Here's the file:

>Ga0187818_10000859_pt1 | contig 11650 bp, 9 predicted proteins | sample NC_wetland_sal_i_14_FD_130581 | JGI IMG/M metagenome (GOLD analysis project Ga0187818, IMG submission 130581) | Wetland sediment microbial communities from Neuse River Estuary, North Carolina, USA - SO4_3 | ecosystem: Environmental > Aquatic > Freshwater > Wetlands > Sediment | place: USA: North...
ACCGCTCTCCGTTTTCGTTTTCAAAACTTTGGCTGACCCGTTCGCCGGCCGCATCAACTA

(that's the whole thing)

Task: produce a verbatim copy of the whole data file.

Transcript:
>Ga0187818_10000859_pt1 | contig 11650 bp, 9 predicted proteins | sample NC_wetland_sal_i_14_FD_130581 | JGI IMG/M metagenome (GOLD analysis project Ga0187818, IMG submission 130581) | Wetland sediment microbial communities from Neuse River Estuary, North Carolina, USA - SO4_3 | ecosystem: Environmental > Aquatic > Freshwater > Wetlands > Sediment | place: USA: North...
ACCGCTCTCCGTTTTCGTTTTCAAAACTTTGGCTGACCCGTTCGCCGGCCGCATCAACTA